Sunday, February 10, 2013

Lotion Bars

So here's the story.  I'm a swapper.

Mind out of the gutter folks.

Popping up across the country, in various farmer's markets and private groups, it's the idea of trading home goods ...could be eggs for pickles, or brandied cherries for homemade soap. I read about the idea on the Hip  Girl's Guide To Homemaking, by Kate Payne.  I thought the idea was a keeper, and did some hunting around, and found a local one. A great place to look is The Food Swapper Network.

In either case, I'd made a swap this fall, (the canned pears? or maybe rosehip lemongrass jelly...but I digress) for a lotion bar.  It was a last minute swap, and I thought what the heck.

One of the best swaps I made all summer. It was tangerine patchouli, which while I know its popular, is not one of my favorite scents.  It worked amazingly well on those really hard callussed and constantly cracking places, like heels.  But sadly, i'ts nearly gone.

Since I couldn't get an answer from the group as to who made it, or the recipe, I did some hunting around and researching.

I already knew that the scent I wanted was cedar lemongrass. (It's one I use in massage oils, very nice.)  The recipe is as follows:

1/2. c (2 oz.) coconut oil (I could find this at Walmart)
1/2 c. (2 oz.) shea butter (this is the raw stuff, not shea butter lotion-had to order online)
2.5 oz (by wieght on this one) of shredded beeswax OR
2/3 c. beeswax pastelles
1 tsp. vitamin E oil (This is to increase shelf life.)
essential oils for fragran.

 I added the frangrance oils by smell, but it was a BAD idea.  When it is in liquid form, some smells just hide, and come back out when they are cool.  Like soapmaking, some smells don't translate as well in the lotion bars. Because I did it by smell, I ended up having to remelt them, and adding more cedar oil.  In addition, remember that some oils are more harsh for senstive skin. I also found that citrus oils (lemon, lime, orange, etc) should not be added if you plan on wearing in the sun.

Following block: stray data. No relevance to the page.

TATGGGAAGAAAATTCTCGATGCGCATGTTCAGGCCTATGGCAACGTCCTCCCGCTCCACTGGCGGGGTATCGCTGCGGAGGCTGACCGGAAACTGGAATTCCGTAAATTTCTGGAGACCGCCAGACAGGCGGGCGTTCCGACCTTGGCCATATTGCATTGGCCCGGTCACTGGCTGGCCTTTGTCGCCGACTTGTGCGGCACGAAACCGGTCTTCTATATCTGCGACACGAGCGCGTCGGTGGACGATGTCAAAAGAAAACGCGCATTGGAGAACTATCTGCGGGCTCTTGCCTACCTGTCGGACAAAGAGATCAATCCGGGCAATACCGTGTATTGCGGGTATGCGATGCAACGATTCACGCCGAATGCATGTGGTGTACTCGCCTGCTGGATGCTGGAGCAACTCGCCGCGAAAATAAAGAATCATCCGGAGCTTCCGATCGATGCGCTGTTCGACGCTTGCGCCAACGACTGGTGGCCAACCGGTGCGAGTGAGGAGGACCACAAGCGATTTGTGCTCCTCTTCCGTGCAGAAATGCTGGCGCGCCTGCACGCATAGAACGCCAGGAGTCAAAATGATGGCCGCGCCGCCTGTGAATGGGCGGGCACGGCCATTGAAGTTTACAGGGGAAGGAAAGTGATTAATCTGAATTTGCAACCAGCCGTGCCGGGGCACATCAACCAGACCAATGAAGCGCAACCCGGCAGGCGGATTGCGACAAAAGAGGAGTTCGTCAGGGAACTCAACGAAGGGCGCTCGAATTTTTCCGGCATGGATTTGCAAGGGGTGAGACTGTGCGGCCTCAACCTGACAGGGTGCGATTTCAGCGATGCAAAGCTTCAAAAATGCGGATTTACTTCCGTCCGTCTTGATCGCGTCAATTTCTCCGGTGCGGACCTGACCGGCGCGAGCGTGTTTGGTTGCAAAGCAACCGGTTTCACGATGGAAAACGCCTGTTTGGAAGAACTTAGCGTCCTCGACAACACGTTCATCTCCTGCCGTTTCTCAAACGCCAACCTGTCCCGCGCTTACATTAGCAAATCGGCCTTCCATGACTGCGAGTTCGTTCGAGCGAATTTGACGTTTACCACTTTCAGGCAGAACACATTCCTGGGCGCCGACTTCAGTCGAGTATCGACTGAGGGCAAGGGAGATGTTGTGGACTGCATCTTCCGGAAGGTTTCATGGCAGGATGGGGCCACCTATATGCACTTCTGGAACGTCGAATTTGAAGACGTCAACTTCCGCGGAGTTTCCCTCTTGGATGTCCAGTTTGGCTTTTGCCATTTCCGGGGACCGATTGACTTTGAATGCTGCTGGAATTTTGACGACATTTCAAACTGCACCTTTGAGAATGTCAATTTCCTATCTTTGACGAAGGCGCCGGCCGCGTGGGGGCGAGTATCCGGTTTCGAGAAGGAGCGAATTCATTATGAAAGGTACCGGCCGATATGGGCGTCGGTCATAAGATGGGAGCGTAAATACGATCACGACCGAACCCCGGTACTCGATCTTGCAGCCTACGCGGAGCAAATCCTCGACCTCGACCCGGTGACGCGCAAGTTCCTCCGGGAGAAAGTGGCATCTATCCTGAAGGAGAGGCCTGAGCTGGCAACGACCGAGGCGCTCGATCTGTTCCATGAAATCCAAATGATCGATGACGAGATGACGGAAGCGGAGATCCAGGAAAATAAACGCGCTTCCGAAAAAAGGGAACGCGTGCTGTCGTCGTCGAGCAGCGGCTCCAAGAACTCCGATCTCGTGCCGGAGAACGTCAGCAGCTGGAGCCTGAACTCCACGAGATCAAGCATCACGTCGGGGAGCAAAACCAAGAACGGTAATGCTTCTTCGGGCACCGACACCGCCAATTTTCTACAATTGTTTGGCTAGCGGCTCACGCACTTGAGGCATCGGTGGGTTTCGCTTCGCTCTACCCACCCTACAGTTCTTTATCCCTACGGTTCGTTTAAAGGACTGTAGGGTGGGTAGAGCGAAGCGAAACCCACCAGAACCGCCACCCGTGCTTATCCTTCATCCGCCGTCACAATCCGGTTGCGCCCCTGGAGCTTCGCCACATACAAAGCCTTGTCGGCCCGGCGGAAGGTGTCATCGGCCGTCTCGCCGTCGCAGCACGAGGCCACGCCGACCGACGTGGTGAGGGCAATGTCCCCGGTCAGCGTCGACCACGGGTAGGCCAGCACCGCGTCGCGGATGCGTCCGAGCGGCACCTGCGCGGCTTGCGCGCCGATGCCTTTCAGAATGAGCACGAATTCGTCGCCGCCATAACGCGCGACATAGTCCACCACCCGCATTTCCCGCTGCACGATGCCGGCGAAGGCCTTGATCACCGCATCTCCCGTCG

You will need to put your ingredients (except the essential oils--heat can ruin some) in a pan.  This is where I disagree with other recipes.  Most say you want to melt these over a double boiler, or in a water bath.  However, the same recipes state that introduction of water can ruin your bars! so I don't want water near it.  Hence, I take the very low, very slow, and watch like a hawk approach.on low it took about 10 minutes to melt entirely.

While it was melting, (The picture is about halfway through the process) I took out my 6 cup cupcake pan and put in paper cupcake liners. 

When it is ready, the oil will be completely clear, and look as though you just poured canola oil in the pot. After it is all melted,  add the essential oils.

This recipe will make 6 cupcake sized lotion bars, but if you have silicone molds, go for it, they'd work just as well.
After filling, I made sure to use all I couldn't scrape out of the pot on myself.  It doesn't need to cure or anything, and I hate waste.

 Ten minutes into the cooling process.  My house stays rather cool, and they won't truly harden well for about 24 hours.  But after about a half hour, they are solid enough to move around.  Your body heat will cause them to soften, so they need to be stored in a relatively cool place. I also package these, for that exact reason.
Price Breakdown, main ingredients cost me about $25.  But with that, I have enough to make at LEAST 4 batches (I suspect 6.)which breaks down to somewhere between $1.04 and .69.  This price would vary wildly, depending on the essential oils I choose to use.That being said, the beeswax and shea are both very pleasing, and you might choose not to add any frangrance at all!

(Main recipe came from Everyday Paleo which you can see here. They have some other great ideas!)

1 comment:

  1. I made a second batch with no scent in it at all, and have to admit, I think I like it even more.